I grew up in the 1930’s and 40’s, when money had value. When I went to the grocery store, feed store, or filling station with my parents, I never asked for a dime or a nickel for a treat. I might ask for a penny which would buy two pieces of bubble gum, candy, jaw breakers, suckers, etc. And there where the machines containing peanuts, red hots, jelly beans, etc. (Those glass containers on a stand which for a penny you twisted the handle and a handle and a handful of goodies fell out.) As I got older I might ask for a nickel to buy a cold soda or a candy bar (which was the size of a $1.50 candy bar today).
As we became old enough (10 or 12), we picked blackberries, mowed lawns, and did odd jobs to earn a dollar. We would spend part of the dollar, but mother kept most of the money we earned to purchase our school clothes when school started in the fall. School clothes usually consisted of a couple pair of jeans, bib overalls, shirts, and a new pair of shoes. By the start of school our old shoes were outgrown and worn out.
At Oklahoma State Fair time, junior and senior high school students were taken to the fair in the school buses. At fair time two things occurred: you broke up with your girlfriend so you were not obligated to spend money on her at the fair; and you endeavored to scrounge up a dollar or two for the all day excursion. Fairground concessions were expensive – 25 cents for most shows and the midway rides ranged from 10 to 25 cents. We saved back enough money to buy a coke and burger at lunch time. Most everything to eat was a least 25 cents.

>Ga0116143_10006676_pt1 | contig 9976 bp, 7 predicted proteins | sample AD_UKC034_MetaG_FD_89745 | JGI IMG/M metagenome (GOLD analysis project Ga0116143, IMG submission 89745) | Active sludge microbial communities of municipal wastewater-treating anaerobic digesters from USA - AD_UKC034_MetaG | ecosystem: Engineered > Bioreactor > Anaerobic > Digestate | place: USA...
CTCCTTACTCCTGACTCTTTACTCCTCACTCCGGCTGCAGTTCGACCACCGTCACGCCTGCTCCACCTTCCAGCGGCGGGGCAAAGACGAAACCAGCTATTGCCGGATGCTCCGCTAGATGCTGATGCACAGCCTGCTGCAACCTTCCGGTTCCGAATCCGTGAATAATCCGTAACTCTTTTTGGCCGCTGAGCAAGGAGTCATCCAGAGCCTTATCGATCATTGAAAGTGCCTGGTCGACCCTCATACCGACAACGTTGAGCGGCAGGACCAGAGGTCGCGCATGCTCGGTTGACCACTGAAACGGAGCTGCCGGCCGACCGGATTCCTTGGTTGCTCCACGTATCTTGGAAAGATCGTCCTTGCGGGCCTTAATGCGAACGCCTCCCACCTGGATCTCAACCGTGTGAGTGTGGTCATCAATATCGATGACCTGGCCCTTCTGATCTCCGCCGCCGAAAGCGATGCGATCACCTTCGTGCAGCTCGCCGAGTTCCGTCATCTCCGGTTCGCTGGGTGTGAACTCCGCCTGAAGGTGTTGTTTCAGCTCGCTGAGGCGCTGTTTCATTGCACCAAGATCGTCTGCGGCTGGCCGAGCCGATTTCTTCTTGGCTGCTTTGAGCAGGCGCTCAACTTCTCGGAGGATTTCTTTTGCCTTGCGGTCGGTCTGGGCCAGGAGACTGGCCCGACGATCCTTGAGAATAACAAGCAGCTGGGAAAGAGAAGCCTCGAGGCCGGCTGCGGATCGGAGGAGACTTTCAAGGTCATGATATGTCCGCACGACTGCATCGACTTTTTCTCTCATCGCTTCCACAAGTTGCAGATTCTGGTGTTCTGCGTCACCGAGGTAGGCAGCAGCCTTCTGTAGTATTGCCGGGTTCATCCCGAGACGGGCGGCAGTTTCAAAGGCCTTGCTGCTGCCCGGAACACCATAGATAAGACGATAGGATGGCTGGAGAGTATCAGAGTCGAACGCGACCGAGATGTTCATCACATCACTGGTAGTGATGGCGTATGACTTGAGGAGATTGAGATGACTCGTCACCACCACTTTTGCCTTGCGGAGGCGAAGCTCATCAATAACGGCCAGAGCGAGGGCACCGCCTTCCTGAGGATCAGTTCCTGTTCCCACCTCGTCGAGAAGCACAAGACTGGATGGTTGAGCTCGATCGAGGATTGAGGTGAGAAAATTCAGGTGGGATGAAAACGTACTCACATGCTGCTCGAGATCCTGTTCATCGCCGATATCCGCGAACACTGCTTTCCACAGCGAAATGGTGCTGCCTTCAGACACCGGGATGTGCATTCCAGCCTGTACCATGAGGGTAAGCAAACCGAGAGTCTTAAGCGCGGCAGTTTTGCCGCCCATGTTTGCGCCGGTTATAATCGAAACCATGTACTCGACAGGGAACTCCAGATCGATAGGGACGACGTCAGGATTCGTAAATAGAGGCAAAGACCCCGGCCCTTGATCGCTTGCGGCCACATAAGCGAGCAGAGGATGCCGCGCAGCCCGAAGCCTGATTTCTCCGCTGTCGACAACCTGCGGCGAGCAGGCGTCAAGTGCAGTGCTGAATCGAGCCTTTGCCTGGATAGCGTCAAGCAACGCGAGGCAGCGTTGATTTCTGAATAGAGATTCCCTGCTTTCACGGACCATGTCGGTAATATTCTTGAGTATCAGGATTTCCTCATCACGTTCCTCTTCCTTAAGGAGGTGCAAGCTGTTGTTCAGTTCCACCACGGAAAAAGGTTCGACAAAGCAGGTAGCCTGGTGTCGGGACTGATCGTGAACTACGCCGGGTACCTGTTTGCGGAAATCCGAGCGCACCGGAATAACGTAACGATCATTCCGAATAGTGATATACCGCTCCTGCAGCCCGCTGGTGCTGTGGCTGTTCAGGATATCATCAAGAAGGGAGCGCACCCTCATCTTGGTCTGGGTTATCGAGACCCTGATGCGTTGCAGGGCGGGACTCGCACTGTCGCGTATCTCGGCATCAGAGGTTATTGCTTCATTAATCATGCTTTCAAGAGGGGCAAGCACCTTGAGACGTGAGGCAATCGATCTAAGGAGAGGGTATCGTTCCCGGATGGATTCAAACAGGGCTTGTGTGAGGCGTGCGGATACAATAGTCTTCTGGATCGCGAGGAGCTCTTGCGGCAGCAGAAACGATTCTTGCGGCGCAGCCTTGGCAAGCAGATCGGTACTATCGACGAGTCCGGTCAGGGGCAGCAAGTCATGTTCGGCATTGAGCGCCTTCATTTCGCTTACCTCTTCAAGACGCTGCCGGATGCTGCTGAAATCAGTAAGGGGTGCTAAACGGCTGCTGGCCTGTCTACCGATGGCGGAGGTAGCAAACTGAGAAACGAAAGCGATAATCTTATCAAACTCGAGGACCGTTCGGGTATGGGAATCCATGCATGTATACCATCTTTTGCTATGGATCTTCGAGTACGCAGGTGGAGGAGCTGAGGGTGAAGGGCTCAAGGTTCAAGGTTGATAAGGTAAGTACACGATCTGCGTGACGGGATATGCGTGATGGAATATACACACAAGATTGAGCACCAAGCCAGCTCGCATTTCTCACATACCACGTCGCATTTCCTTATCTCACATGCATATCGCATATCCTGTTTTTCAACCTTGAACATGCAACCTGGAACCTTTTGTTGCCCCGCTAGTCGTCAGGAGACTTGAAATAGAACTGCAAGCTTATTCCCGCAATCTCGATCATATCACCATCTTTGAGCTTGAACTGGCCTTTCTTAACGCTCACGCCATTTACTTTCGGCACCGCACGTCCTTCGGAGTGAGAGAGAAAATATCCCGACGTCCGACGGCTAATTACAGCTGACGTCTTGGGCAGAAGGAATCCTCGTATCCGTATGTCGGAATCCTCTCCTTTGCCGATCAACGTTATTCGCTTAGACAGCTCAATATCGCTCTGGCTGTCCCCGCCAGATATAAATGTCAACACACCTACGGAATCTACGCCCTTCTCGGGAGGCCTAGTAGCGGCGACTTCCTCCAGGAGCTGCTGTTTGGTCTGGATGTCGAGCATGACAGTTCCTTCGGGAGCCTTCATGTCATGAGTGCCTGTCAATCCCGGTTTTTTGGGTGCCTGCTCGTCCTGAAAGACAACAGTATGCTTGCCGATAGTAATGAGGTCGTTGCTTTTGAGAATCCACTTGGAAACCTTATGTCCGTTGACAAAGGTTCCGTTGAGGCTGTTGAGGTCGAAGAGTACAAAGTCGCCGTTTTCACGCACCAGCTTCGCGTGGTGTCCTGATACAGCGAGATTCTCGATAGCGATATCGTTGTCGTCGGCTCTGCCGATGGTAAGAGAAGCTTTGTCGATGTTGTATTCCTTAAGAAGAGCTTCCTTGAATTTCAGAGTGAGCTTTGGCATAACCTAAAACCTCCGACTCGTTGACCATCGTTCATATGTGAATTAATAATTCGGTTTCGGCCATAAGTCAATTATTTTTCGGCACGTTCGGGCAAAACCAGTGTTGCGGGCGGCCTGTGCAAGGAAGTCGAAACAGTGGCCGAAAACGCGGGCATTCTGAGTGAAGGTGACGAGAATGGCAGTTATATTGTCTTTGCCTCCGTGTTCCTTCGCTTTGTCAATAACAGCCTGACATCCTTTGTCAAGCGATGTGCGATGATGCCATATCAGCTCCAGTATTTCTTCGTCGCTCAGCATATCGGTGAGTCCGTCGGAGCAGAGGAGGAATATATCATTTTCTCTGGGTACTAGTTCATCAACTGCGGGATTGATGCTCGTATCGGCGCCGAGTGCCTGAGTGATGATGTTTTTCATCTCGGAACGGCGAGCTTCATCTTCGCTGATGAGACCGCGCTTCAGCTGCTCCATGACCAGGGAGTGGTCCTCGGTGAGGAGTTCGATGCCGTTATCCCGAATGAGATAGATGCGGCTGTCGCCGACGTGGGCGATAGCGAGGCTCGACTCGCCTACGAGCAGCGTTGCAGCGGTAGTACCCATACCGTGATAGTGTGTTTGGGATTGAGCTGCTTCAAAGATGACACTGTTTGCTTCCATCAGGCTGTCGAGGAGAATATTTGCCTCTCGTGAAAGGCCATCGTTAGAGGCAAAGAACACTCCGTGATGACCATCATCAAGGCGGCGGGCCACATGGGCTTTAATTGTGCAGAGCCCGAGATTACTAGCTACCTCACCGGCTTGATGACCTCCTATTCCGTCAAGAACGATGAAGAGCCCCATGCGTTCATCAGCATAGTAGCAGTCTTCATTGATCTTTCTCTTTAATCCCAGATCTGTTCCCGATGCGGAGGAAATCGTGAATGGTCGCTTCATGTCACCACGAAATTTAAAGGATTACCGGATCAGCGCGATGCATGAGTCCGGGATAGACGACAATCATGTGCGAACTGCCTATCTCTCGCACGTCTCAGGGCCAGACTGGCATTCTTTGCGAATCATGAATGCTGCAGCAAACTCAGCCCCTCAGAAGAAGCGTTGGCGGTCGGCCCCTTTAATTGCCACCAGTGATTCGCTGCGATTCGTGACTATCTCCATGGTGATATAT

We avoided the admission fee to see the auto races by watching through them through a hole in the hedgerow around the track. We would find with a hole large enough to watch the races. Some of the kids money didn’t last very long – they were trying for that big teddy bear or doll by throwing balls at the stack of milk bottles or shooting at moving targets with the bebe guns, throwing ring over the coke bottles, etc. Their next throw was going to be the winner! (I think these are the folks who go to casinos today.)
This to say, we learned the value of money, when money HAD value, at any early age and some of us “old codgers” can still recall those lessons.